A SME’s Wish List for the eLearning Team

A SME’s Wish List for the eLearning Team

A SME's Wish List for the eLearning Team

Managing Subject Matter Experts (SMEs) is both a science and an art, as many battle-scarred project managers, instructional designers, and SMEs themselves will attest to. Here’s a list of dos and don’ts that SMEs wish eLearning teams would remember.

  • Do your homework before we meet. Please: In all probability, you already have access to the raw content mailed across earlier. Going through the source content for the first time during the meeting is going to make meetings longer-drawn than necessary. It would be great if you come prepared with a basic outline, broad objectives and a list of questions on the content that you’d like me to answer in our first meeting. If for some reason, inputs from my side are delayed, any background research you could do on the subject will be of great help in giving you some broad context.
  • Set clear expectations: Double-check with me on the level of experience and expertise you expect. If there is a mismatch between your expectations and my background, you might want to request for a SME who is closer to your expectation. Also, clarify my role upfront. Is it just to give you content? Or do reviews? Or both? How many rounds of reviews can I expect? And when? What about signoffs? Who else is in the loop?
  • Respect my time and commitment: Right at the beginning, be aware of my unavailable time. I may be out of town attending a seminar or may be on my annual vacation. Ask for my schedule in case I forget to share it with you. Also, do add adequate buffer time – this will help both of us avoid sleepless nights.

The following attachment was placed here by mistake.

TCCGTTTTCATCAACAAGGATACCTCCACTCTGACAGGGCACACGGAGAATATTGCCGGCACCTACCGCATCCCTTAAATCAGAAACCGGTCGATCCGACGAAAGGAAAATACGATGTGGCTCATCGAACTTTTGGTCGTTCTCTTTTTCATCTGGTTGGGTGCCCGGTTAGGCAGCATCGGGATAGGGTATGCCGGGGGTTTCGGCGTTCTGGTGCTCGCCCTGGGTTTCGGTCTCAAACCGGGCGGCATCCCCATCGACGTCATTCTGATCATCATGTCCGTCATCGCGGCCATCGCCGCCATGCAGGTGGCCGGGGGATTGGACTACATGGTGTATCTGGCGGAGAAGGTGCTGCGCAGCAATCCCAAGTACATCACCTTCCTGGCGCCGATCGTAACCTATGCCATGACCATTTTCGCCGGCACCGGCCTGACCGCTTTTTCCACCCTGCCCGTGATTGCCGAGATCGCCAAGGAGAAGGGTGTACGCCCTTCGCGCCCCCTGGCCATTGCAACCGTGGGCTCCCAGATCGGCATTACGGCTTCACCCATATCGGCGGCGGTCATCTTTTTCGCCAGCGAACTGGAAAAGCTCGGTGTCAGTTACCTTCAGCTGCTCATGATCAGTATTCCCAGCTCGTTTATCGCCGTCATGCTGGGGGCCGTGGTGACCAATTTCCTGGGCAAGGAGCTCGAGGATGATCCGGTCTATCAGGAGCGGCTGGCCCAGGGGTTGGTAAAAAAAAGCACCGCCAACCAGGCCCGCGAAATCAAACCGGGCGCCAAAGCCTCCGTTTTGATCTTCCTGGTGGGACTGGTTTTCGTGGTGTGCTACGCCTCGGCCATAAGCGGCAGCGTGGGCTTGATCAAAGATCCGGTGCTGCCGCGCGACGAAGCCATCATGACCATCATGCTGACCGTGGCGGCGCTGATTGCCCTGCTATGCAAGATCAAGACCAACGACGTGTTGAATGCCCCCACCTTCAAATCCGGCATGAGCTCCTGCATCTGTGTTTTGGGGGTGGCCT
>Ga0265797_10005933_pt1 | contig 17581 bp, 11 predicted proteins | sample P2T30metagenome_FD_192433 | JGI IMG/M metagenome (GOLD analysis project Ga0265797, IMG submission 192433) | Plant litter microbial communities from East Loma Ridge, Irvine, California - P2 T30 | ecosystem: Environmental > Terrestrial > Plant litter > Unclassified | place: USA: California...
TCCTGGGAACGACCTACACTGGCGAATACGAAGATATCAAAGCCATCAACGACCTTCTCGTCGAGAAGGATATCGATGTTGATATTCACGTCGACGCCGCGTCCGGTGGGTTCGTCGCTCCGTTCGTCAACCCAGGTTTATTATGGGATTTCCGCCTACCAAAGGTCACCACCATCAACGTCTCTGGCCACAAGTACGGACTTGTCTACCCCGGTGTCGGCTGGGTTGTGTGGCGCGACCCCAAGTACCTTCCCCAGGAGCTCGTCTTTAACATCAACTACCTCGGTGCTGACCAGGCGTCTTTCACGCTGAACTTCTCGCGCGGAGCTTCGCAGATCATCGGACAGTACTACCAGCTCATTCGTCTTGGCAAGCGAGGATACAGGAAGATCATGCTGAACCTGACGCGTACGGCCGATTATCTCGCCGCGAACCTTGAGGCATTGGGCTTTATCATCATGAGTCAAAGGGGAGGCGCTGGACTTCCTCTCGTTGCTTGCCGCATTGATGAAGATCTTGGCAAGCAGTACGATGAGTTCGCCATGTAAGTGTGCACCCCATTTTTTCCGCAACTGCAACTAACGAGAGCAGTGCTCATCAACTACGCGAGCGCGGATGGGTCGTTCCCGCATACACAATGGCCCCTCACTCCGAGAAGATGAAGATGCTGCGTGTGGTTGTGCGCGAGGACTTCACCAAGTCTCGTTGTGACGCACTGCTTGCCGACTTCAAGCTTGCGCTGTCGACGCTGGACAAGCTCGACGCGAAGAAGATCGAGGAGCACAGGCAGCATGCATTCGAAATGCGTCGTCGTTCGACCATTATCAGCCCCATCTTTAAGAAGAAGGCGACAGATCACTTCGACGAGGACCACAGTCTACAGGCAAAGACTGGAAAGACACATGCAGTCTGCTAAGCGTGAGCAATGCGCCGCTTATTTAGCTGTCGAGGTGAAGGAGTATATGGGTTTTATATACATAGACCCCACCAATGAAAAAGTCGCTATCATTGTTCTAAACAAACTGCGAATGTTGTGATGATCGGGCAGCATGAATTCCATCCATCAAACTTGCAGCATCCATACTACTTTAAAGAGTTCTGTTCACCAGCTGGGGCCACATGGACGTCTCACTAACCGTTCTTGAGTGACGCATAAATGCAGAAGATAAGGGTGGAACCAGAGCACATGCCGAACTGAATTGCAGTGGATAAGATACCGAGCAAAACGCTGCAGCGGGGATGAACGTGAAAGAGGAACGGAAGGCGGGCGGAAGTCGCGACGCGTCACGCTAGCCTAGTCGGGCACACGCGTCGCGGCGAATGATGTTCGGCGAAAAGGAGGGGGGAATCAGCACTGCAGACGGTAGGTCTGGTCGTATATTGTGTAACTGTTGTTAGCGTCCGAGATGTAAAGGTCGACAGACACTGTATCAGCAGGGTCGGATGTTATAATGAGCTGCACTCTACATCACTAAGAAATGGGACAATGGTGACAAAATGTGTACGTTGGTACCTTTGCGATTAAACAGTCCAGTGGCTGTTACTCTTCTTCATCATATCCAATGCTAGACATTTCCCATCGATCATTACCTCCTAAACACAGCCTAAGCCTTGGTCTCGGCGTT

• Get buy-in for the process: Don’t assume that I will understand your process intuitively. Let me know what are the broad milestones, what is your process for communication and so on. Let me also know how much of communication is through which mode (Weekly meetings? Quick status calldaily? )
  • Share the project plan and walk me through it: I know I’m supposed to go through the plan, but please go one extra mile and share it with me. Do highlight points on the schedule where a deliverable is due from me. Also, make me aware of the risk of delayed inputs or the ripple effect of changing content direction mid-way. Theoretically I know all of this, but a reminder will ensure nothing slips through the cracks.
  • Send me material for review in one go: At least as far as possible. If you are sending me content for review for a given module, send it all together. I really wouldn’t like to review Parts I to V for a single module, unless of its length and complexity warrants breaking it up into chunks.
  • Establish acceptable Turn Around Time (TAT): 24 hours is a reasonable time for an email reply to questions or information. Don’t in the meanwhile leave frantic messages on my voicemail. Give me a chance to respond first.
  • Please don’t surprise me – I have enough going on in my work life right now. Though it is my job to be the SME on this project, I need to take time out from my regular responsibilities to be available for reviews and stuff. I would appreciate it if there are no surprises sprung on me. I have enough excitement at work. Trust me on this one.